Even then, I don't understand how Trump's erratic behavior could address their grievances unless this is all an exercise in ranting for ranting's sake.

Add to that others that have been deservedly marginalized, such as the white supremacists and extreme right-wing nuts now coming out from under the rocks, and it's a scary stew.

I've heard both liberals and conservatives lament that "this is not going to end well." I'm starting to believe it.  

###

Tuesday, July 11, 2017

In Mexico, in No One we trust


Capitalism requires trust among the players. 
Maybe that's why it doesn't work so well in Mexico.

Two-and-a-half years ago we got the notion to apply for an ATM card from Interbank, a mutant of Intercam, the financial organization where we'd kept our money for close to ten years. 

We talked to Victor, a bespectacled bank clerk and lone occupant of a stifling, barebones office on the second floor of Intercam's tiny branch in a shopping center on the outskirts of San Miguel. 

Forget handshakes. What's the color of your house?
So many questions Victor asked it felt as if we were applying for a job at a North Korean missile factory. Parents' names, place of birth, former employer and line of work, plus innumerable documents, from passports, visas, statements from banks in the U.S., property tax receipts, a copy of the deed to our house and phone bills.  

In addition, Victor asked for a physical description of our house, including the color of the front door. 

Such inquisitions of potential customers are not unusual. Two friends who had applied for a cell phone account at Telcel, which owns a near-monopolistic share of the cell phone market in Mexico, put me down as a reference. And so someone from Telcel called me to ask about the color of my friends' house in the Los Frailes neighborhood of San Miguel.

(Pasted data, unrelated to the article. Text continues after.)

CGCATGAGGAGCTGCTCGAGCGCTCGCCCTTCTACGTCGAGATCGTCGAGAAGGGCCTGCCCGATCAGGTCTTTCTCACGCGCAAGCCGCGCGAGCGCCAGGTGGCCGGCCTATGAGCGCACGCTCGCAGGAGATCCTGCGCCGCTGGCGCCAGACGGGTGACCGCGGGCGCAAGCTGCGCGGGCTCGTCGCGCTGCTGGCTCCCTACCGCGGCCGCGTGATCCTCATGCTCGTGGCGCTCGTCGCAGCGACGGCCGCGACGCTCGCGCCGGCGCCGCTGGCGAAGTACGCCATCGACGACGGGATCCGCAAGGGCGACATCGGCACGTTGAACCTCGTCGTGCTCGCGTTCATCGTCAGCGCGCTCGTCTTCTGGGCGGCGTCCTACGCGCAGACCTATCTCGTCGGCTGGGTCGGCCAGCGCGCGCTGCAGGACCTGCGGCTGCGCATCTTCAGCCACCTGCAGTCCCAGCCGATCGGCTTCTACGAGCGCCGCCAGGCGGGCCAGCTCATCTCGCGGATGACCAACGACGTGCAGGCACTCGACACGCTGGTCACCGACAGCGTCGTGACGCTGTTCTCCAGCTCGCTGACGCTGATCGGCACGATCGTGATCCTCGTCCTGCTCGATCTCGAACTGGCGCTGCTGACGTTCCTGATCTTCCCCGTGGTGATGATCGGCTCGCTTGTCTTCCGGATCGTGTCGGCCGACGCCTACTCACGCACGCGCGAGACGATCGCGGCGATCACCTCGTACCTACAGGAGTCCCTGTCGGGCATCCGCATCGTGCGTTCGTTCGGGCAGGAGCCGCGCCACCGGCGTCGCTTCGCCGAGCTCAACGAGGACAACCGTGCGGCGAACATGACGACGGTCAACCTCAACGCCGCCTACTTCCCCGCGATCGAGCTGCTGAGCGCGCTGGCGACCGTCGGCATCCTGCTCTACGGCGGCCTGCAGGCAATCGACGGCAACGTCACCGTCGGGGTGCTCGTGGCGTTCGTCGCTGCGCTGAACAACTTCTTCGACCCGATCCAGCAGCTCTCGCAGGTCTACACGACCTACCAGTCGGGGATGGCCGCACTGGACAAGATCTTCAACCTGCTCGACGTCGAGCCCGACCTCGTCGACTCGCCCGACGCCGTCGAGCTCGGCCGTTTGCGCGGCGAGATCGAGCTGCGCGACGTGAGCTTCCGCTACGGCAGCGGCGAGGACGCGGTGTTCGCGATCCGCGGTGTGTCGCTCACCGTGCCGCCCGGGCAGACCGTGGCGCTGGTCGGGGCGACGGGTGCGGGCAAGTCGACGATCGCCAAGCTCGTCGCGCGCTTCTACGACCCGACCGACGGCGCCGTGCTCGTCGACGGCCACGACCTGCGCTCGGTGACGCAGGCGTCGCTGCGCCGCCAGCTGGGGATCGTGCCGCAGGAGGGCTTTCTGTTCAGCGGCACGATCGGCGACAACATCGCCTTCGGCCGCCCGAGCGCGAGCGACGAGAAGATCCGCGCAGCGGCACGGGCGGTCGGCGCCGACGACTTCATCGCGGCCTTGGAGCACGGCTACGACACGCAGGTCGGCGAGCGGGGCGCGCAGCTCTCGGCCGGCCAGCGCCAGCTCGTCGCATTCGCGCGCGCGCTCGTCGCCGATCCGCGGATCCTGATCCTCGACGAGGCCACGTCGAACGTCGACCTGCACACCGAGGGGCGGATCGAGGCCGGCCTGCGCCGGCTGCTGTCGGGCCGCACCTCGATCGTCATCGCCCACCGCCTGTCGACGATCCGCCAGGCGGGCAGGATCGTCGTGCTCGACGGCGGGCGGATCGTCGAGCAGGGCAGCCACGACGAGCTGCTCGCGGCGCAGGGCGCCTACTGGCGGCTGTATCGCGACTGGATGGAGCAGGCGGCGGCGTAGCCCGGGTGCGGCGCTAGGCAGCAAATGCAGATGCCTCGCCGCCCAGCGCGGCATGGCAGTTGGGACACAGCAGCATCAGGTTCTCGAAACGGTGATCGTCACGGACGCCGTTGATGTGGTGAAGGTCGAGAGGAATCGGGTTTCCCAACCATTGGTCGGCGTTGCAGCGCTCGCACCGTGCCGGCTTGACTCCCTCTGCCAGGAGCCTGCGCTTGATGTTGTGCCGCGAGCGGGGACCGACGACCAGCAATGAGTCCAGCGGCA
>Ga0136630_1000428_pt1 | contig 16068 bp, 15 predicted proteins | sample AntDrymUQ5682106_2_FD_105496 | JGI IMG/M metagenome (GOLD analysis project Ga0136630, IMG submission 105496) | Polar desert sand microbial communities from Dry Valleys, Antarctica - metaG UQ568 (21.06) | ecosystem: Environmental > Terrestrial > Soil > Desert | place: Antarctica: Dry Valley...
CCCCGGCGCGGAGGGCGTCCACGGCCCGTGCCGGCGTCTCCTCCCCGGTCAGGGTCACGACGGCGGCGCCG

I chirpily replied that it was a shade of orange and one of the best paint jobs I had ever seen! The Telcel sleuth didn't appreciate my stab at irony.

Banks, retailers and other service providers likewise function amid a blizzard of paperwork and procedures that point to an endemic lack of trust in Mexican society. 

Transactions that can be zipped up in minutes in the U.S. by using a credit card, which guarantees payment, get mired in Mexico's world of suspicion, questions and investigations.   

Outside of San Miguel, particularly at gas stations, our U.S. credit cards often have been rejected. Ticketmaster will not take U.S. cards for phone or internet orders. You can buy tickets via internet for the Royal Concertgebouw in Amsterdam, but not for the Auditorio Nacional in Mexico City. 

Nowhere in our travels, from Norway to the Patagonia, have we had our U.S. credit cards rejected so frequently as in Mexico—most recently two days ago at Home Depot in Queretaro. No reason given. 

Service providers sometimes will accept personal checks that then bounce when a gimlet-eyed bank clerk detects a suspicious middle initial or a curlicue on the letter "a" that doesn't quite match the one on record. We've had a dozen checks bounced but never for lack of funds. 

A simple retail transaction can turn into an intricate tango. To buy a spool of thread at the Parisina fabric store you first ask a floor clerk who takes you to another clerk behind the counter who shows you the item in question. 

If that's what you want, she'll write a sales slip that someone walks to a cashier, perched behind a tall glass booth looking down on the sales floor. After you go pay the cashier, and have your receipt duly rubber-stamped—whomp!—you present it at a third counter where someone fetches the item you're looking for.   

I've never met the owner of Parisina, a nationwide chain, but I sense the dude doesn't much trust either his customers or his employees.  

Phone orders involve a different rigamarole. Vendors won't accept a credit card number but instead give you the name of their bank and their account number. 

You march over to the local branch of the bank and deposit the money in the vendor's account. You then go home to scan or take a picture of the receipt that you email to the vendor, who will verify the deposit. 

If it's all good you get a tracking number that you use to check when the merchandise arrives. Ah, but you better remember to bring not one but two photo id's, in our case a drivers license and our passport to pick up the parcel.     

Granted, distrust in Mexico is not mere paranoia. The country is riddled with corruption, from the highest levels of government down to local store owners trying to cut a few corners on their taxes. Vendors will unspool tales of shoplifting, check-kiting and worse. You just can't trust anyone, they say.